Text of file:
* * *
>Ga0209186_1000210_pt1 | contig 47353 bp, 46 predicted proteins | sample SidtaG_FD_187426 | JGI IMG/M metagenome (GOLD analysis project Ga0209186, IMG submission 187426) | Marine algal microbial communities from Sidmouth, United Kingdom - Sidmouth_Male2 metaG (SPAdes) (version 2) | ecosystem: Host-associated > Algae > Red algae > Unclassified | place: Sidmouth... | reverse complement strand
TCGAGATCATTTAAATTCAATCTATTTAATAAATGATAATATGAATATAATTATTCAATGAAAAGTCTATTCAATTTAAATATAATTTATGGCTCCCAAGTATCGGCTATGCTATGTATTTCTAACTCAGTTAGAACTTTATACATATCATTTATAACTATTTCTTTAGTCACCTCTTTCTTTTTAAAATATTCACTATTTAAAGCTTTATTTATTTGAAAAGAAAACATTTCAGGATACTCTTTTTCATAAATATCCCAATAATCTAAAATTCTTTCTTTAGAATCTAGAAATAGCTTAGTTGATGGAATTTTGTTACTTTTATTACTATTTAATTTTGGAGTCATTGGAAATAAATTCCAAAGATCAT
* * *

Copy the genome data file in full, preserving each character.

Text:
>Ga0209186_1000210_pt1 | contig 47353 bp, 46 predicted proteins | sample SidtaG_FD_187426 | JGI IMG/M metagenome (GOLD analysis project Ga0209186, IMG submission 187426) | Marine algal microbial communities from Sidmouth, United Kingdom - Sidmouth_Male2 metaG (SPAdes) (version 2) | ecosystem: Host-associated > Algae > Red algae > Unclassified | place: Sidmouth... | reverse complement strand
TCGAGATCATTTAAATTCAATCTATTTAATAAATGATAATATGAATATAATTATTCAATGAAAAGTCTATTCAATTTAAATATAATTTATGGCTCCCAAGTATCGGCTATGCTATGTATTTCTAACTCAGTTAGAACTTTATACATATCATTTATAACTATTTCTTTAGTCACCTCTTTCTTTTTAAAATATTCACTATTTAAAGCTTTATTTATTTGAAAAGAAAACATTTCAGGATACTCTTTTTCATAAATATCCCAATAATCTAAAATTCTTTCTTTAGAATCTAGAAATAGCTTAGTTGATGGAATTTTGTTACTTTTATTACTATTTAATTTTGGAGTCATTGGAAATAAATTCCAAAGATCAT